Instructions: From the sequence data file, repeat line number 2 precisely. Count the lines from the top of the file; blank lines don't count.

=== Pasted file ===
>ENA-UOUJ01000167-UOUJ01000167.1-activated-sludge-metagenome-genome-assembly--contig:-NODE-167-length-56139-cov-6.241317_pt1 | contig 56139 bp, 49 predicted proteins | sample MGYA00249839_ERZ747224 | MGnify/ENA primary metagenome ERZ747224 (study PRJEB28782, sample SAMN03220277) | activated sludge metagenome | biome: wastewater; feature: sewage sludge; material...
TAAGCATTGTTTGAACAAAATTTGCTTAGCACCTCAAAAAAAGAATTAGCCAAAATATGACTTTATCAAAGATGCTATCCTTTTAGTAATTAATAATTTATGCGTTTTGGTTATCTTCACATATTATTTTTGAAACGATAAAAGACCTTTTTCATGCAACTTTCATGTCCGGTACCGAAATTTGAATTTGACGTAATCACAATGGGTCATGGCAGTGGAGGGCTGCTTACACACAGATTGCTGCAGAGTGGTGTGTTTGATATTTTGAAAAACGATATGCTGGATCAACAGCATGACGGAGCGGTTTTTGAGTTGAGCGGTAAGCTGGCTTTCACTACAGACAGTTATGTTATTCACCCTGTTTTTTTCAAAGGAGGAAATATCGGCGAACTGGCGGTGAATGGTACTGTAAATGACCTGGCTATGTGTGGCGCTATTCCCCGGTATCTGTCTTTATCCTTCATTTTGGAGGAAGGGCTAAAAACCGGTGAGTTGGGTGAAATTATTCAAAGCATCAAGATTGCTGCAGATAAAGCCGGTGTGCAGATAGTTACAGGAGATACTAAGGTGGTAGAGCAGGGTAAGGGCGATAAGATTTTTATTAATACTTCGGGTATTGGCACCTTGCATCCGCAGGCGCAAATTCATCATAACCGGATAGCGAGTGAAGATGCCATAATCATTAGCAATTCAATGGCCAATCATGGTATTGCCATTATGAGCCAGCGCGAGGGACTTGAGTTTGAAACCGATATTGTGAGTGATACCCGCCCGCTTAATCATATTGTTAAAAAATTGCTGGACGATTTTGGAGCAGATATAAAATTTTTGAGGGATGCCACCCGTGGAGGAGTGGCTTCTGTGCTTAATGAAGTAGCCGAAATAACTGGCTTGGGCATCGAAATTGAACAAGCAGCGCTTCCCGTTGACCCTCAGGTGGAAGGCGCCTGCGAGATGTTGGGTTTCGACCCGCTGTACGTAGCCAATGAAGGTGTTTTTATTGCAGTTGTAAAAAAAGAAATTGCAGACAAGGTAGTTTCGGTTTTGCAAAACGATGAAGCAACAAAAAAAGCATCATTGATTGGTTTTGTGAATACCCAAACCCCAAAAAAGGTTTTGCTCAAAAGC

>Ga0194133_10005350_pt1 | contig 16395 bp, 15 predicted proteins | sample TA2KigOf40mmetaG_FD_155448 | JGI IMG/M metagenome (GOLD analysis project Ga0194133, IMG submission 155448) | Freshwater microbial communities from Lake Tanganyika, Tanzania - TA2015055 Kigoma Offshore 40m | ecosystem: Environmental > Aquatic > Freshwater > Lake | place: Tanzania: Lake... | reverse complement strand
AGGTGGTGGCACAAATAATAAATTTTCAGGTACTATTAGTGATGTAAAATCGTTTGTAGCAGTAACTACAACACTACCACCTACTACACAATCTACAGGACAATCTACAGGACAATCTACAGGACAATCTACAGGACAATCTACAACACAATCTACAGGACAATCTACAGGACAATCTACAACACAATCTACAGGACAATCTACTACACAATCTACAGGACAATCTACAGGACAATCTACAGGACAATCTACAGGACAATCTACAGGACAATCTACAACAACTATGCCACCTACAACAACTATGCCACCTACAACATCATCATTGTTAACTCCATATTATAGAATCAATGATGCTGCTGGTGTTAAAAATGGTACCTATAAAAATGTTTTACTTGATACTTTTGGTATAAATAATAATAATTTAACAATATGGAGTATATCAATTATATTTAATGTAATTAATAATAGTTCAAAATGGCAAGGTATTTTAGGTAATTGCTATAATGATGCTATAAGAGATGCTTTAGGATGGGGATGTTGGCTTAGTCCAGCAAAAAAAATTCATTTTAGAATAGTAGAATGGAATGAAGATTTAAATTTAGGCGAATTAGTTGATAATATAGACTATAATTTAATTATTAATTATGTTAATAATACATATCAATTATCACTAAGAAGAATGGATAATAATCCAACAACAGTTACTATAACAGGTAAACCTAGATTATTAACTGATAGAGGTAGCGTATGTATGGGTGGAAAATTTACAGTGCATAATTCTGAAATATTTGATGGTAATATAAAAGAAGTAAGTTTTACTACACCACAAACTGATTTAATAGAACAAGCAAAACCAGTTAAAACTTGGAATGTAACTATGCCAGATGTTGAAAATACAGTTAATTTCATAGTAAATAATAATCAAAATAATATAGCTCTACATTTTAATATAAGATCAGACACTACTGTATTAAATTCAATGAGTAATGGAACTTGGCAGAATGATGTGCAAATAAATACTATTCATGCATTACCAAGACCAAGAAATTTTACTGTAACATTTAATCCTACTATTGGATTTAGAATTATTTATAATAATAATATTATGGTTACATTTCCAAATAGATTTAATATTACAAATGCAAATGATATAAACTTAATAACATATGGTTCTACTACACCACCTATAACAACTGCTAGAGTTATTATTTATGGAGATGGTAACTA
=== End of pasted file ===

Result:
TAAGCATTGTTTGAACAAAATTTGCTTAGCACCTCAAAAAAAGAATTAGCCAAAATATGACTTTATCAAAGATGCTATCCTTTTAGTAATTAATAATTTATGCGTTTTGGTTATCTTCACATATTATTTTTGAAACGATAAAAGACCTTTTTCATGCAACTTTCATGTCCGGTACCGAAATTTGAATTTGACGTAATCACAATGGGTCATGGCAGTGGAGGGCTGCTTACACACAGATTGCTGCAGAGTGGTGTGTTTGATATTTTGAAAAACGATATGCTGGATCAACAGCATGACGGAGCGGTTTTTGAGTTGAGCGGTAAGCTGGCTTTCACTACAGACAGTTATGTTATTCACCCTGTTTTTTTCAAAGGAGGAAATATCGGCGAACTGGCGGTGAATGGTACTGTAAATGACCTGGCTATGTGTGGCGCTATTCCCCGGTATCTGTCTTTATCCTTCATTTTGGAGGAAGGGCTAAAAACCGGTGAGTTGGGTGAAATTATTCAAAGCATCAAGATTGCTGCAGATAAAGCCGGTGTGCAGATAGTTACAGGAGATACTAAGGTGGTAGAGCAGGGTAAGGGCGATAAGATTTTTATTAATACTTCGGGTATTGGCACCTTGCATCCGCAGGCGCAAATTCATCATAACCGGATAGCGAGTGAAGATGCCATAATCATTAGCAATTCAATGGCCAATCATGGTATTGCCATTATGAGCCAGCGCGAGGGACTTGAGTTTGAAACCGATATTGTGAGTGATACCCGCCCGCTTAATCATATTGTTAAAAAATTGCTGGACGATTTTGGAGCAGATATAAAATTTTTGAGGGATGCCACCCGTGGAGGAGTGGCTTCTGTGCTTAATGAAGTAGCCGAAATAACTGGCTTGGGCATCGAAATTGAACAAGCAGCGCTTCCCGTTGACCCTCAGGTGGAAGGCGCCTGCGAGATGTTGGGTTTCGACCCGCTGTACGTAGCCAATGAAGGTGTTTTTATTGCAGTTGTAAAAAAAGAAATTGCAGACAAGGTAGTTTCGGTTTTGCAAAACGATGAAGCAACAAAAAAAGCATCATTGATTGGTTTTGTGAATACCCAAACCCCAAAAAAGGTTTTGCTCAAAAGC